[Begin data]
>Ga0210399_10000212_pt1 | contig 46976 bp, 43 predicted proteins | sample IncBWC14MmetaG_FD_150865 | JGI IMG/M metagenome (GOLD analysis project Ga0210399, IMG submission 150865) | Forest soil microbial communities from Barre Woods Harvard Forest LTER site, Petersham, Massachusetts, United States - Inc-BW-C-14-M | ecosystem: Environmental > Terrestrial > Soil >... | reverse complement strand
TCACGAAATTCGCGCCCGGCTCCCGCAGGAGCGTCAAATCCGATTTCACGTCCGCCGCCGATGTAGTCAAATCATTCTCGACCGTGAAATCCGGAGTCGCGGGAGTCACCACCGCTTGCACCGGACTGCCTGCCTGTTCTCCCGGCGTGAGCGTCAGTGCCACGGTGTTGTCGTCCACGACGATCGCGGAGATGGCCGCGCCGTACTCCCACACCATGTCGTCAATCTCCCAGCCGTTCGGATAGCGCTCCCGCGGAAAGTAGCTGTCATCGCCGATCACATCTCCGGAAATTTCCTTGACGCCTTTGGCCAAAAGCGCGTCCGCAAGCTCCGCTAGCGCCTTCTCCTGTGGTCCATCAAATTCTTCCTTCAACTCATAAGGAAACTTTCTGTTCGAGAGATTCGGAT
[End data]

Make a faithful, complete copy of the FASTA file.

>Ga0210399_10000212_pt1 | contig 46976 bp, 43 predicted proteins | sample IncBWC14MmetaG_FD_150865 | JGI IMG/M metagenome (GOLD analysis project Ga0210399, IMG submission 150865) | Forest soil microbial communities from Barre Woods Harvard Forest LTER site, Petersham, Massachusetts, United States - Inc-BW-C-14-M | ecosystem: Environmental > Terrestrial > Soil >... | reverse complement strand
TCACGAAATTCGCGCCCGGCTCCCGCAGGAGCGTCAAATCCGATTTCACGTCCGCCGCCGATGTAGTCAAATCATTCTCGACCGTGAAATCCGGAGTCGCGGGAGTCACCACCGCTTGCACCGGACTGCCTGCCTGTTCTCCCGGCGTGAGCGTCAGTGCCACGGTGTTGTCGTCCACGACGATCGCGGAGATGGCCGCGCCGTACTCCCACACCATGTCGTCAATCTCCCAGCCGTTCGGATAGCGCTCCCGCGGAAAGTAGCTGTCATCGCCGATCACATCTCCGGAAATTTCCTTGACGCCTTTGGCCAAAAGCGCGTCCGCAAGCTCCGCTAGCGCCTTCTCCTGTGGTCCATCAAATTCTTCCTTCAACTCATAAGGAAACTTTCTGTTCGAGAGATTCGGAT